Somewhere inside the historic building of Paris Observatory, on the banks of River Seine, is stored away, in packing crates, some of the biggest lenses ever manufactured. Two of them measure 49 inches (1.25 meters) in diameter. These lens were once the most critical components of the largest refracting telescope ever attempted.
Construction of the Great Paris Exhibition Telescope began in 1892, within months after the French government announced plans for the 1900 World’s Fair in Paris. The idea was to build a structure as impressive as the Eiffel Tower which was constructed as the entrance to the 1889 World's Fair. These world’s fair, that were being held periodically all over Europe, provided the hosting country, as well as participants, the opportunity to showcase advances they had achieved in manufacturing, science, and technology. Countries would strove for prestige by exhibiting their latest machines and products, their cultural achievements, and imperial possessions.
The Great Telescope, installed, from the ocular lens end.
Just three years ago, France had successfully concluded the 1889 World’s Fair and was basking under its glory when news came that Germany was planning an international fair in 1896 or possibly in 1900. The news threatened France because they believed that the country which hosted the exposition at the threshold of the new century will define the philosophy of the entire nineteenth century to the world. The French government decided to act fast and announced the 1900 World’s Fair, just to seize the initiative from Germany.
The centerpiece of Exposition Universelle was the Great Paris Exhibition Telescope housed inside Palais de l'Optique. The telescope had two interchangeable objective lenses 1.25 meters in diameter, one for visual observation and one for making photographic plates. They had a focal length of 57 meters, and the steel tube that housed them was 60 meters in length. Because of their enormous size and weight, the telescope couldn’t be maneuvered to aim at astronomical objects. Instead, it was mounted in a fixed horizontal position, and light from astronomical objects was redirected into the optical tube assembly via a movable plane mirror system, known as a Foucault siderostat. The telescope’s eyepiece was placed on rails and could be shifted by five feet for focusing. With the lowest power of 500×, the telescope had a field of view of 3 arc minutes.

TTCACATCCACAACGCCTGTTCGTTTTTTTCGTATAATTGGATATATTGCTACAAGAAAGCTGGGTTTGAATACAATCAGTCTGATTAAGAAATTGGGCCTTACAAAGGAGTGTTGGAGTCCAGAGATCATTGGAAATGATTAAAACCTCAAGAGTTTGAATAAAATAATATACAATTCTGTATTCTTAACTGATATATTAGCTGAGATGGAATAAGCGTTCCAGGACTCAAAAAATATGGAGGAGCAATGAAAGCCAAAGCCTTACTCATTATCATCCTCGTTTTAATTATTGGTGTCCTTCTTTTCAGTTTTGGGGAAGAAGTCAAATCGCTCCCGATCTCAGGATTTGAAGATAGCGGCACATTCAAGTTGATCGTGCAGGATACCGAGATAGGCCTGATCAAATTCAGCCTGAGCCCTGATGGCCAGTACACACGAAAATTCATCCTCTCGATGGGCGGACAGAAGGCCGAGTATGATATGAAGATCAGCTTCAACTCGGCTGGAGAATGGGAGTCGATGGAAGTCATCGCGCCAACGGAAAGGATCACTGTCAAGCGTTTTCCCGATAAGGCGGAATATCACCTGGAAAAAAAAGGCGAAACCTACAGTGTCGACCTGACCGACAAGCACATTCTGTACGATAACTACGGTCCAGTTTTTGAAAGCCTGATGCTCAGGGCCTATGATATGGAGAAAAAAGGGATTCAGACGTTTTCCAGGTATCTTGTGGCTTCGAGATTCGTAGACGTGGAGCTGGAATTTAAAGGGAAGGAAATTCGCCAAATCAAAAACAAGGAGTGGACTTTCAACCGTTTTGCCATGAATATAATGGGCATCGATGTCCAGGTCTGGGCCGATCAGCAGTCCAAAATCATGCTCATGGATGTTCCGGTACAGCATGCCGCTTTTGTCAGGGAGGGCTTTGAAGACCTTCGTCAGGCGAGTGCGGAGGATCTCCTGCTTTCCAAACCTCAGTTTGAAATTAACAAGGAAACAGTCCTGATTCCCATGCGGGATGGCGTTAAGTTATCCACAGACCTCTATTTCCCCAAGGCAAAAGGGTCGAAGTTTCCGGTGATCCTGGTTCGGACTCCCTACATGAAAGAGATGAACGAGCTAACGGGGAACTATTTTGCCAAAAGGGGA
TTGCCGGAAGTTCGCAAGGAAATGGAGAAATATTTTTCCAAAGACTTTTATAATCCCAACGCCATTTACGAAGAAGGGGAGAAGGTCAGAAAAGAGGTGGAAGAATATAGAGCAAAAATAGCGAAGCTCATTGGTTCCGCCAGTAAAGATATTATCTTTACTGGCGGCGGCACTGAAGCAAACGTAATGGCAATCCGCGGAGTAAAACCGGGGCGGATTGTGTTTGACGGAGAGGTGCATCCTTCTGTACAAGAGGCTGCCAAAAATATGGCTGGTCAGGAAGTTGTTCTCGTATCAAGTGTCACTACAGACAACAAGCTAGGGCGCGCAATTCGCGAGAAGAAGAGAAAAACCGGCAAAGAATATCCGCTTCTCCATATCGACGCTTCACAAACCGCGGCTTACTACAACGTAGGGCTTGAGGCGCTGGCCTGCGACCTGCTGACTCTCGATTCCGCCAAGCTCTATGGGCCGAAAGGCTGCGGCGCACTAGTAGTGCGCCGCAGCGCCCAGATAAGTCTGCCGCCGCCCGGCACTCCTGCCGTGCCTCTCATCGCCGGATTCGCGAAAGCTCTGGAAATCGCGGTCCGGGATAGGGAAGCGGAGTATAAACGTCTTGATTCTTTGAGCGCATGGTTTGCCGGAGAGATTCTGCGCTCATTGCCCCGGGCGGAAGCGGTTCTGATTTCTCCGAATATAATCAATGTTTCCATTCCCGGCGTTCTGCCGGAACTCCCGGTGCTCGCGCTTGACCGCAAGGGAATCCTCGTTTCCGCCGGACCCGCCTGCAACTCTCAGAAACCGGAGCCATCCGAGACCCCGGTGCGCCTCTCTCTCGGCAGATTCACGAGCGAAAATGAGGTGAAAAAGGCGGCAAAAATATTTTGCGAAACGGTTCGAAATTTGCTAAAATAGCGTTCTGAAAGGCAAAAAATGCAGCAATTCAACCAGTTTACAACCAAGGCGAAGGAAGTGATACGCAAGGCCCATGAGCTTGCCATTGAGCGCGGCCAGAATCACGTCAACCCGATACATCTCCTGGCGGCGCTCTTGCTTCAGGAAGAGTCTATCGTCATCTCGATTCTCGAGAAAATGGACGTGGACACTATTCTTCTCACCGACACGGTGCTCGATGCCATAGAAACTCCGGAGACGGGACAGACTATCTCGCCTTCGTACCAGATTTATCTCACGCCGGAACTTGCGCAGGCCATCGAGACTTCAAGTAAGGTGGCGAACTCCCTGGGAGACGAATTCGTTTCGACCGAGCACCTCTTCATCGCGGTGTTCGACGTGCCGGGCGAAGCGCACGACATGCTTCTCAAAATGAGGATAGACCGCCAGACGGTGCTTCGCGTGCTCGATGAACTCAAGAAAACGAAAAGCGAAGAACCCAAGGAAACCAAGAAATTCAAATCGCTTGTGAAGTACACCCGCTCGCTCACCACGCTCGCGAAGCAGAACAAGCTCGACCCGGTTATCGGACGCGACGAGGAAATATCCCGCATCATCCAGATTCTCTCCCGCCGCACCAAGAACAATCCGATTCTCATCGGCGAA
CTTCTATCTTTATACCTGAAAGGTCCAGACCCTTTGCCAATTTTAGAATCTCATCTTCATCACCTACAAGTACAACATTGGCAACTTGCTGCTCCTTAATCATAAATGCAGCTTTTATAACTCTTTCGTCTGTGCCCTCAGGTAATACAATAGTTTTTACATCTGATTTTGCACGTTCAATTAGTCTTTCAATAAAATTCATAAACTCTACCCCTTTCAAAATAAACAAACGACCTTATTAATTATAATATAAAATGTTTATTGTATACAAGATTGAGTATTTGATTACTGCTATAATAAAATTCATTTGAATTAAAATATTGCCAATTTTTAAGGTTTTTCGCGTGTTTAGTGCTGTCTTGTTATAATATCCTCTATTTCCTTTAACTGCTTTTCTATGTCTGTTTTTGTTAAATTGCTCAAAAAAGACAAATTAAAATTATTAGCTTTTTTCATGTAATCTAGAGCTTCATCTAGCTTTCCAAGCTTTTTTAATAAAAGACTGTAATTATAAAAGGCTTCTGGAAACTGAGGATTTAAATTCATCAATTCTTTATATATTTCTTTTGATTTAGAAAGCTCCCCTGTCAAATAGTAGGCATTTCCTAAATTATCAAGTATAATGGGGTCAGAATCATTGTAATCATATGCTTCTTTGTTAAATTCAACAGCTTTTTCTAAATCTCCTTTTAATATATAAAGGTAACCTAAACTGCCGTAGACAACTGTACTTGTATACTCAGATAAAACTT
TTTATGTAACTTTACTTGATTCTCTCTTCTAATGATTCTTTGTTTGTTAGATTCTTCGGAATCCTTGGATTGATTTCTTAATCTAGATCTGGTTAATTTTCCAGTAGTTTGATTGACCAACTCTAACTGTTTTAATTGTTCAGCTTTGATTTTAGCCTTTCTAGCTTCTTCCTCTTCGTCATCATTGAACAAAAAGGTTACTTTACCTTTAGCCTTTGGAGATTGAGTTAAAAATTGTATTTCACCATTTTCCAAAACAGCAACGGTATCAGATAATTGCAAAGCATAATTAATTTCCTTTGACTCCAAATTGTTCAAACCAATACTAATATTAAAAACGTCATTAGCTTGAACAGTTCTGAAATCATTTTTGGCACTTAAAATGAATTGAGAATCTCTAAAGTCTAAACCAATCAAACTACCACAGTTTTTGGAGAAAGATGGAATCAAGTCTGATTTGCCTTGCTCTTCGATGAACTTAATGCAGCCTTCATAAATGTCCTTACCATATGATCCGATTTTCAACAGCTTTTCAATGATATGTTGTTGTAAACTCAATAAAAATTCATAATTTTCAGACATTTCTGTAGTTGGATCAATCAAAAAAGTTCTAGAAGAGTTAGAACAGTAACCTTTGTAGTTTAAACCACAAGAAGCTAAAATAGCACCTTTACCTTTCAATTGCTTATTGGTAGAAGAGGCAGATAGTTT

An engraving of the great telescope of the 1900 Paris Exposition universelle, showing an overall view (top); the siderostat (left) and lens tube (right); and the ocular lens end (inset)
The telescope was on display for about a year, during which only a few scientific observations were made. Astronomers watched sunspots and nebulas, and made large photographs of the surface of the Moon, despite the fact that its location in the fairgrounds near powerful and bright lights was not ideal for astronomical observation. In the end, the telescope turned out to be largely a gimmick and not a serious astronomical instrument. During the fair, thousands of people came to watch the telescope. They paid a few cents and peered through the eyepiece. But not a single buyer came forward.
The company which had organized in 1886 to build the telescope went bankrupt, and the telescope was put up for auction in 1909. Still, no one bought it. Eventually, the telescope was broken up for scrap and the lenses and mirror were stored away at the Paris Observatory where they still remain.
Although the telescope turned out to be completely useless, as far as science is concerned, but as the centerpiece of an exhibition showcasing the best of the recent advances in industry and technology, it did serve a purpose.
Today, almost all major optical telescopes used for astronomical purpose are reflecting telescope, because reflecting telescopes are not limited in size and technological constraints the way refracting telescopes do. The largest functioning refracting telescope is at the Yerkes Observatory, and it utilizes 40 inch (102 cm) refractor —9 inch less than the Great Paris Exhibition Telescope.
The eye-piece holder
An 1892 cartoon ridiculing François Deloncle’s proposal to "bring the moon within a meter".
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